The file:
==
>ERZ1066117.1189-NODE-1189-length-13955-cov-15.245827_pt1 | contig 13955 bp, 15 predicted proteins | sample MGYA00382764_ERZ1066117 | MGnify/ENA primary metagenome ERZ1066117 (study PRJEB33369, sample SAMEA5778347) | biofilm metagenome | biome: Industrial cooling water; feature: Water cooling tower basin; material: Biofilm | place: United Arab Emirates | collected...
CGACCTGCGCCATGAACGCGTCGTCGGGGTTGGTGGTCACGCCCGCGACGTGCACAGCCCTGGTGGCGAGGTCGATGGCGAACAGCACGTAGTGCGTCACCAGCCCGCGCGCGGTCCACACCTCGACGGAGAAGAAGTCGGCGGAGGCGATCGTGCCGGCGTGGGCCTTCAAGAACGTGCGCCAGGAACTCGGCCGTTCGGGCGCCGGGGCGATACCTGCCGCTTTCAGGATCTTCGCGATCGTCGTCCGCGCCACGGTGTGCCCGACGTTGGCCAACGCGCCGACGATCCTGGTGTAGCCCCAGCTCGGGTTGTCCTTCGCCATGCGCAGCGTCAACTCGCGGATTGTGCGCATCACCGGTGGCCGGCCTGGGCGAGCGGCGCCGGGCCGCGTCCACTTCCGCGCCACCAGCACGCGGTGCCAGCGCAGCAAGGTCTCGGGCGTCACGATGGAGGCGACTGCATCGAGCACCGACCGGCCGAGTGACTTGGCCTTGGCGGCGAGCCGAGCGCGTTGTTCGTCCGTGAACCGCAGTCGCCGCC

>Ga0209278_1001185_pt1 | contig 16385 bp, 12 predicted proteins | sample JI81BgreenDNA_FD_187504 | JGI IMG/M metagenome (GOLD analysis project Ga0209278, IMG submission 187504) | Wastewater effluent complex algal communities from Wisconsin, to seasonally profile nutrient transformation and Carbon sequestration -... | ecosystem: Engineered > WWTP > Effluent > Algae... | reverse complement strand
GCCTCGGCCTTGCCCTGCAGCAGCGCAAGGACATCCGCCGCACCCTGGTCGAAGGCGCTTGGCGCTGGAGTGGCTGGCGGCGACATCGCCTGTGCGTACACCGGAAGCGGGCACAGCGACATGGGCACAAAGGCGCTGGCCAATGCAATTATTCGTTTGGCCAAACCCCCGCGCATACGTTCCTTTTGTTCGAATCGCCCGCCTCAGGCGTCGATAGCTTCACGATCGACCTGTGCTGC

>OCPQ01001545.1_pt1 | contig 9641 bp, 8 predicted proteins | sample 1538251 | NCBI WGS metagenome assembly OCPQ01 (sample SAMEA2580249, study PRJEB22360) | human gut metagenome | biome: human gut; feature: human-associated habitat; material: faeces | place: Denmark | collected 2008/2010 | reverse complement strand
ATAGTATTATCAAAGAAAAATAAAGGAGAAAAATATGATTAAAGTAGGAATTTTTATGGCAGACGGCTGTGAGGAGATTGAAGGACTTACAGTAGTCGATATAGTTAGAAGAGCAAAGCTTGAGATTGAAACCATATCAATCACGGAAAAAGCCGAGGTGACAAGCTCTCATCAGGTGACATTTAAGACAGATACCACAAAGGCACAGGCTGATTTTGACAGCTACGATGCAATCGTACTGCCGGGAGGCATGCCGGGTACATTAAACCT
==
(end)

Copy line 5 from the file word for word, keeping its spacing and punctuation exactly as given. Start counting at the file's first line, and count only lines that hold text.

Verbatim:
>OCPQ01001545.1_pt1 | contig 9641 bp, 8 predicted proteins | sample 1538251 | NCBI WGS metagenome assembly OCPQ01 (sample SAMEA2580249, study PRJEB22360) | human gut metagenome | biome: human gut; feature: human-associated habitat; material: faeces | place: Denmark | collected 2008/2010 | reverse complement strand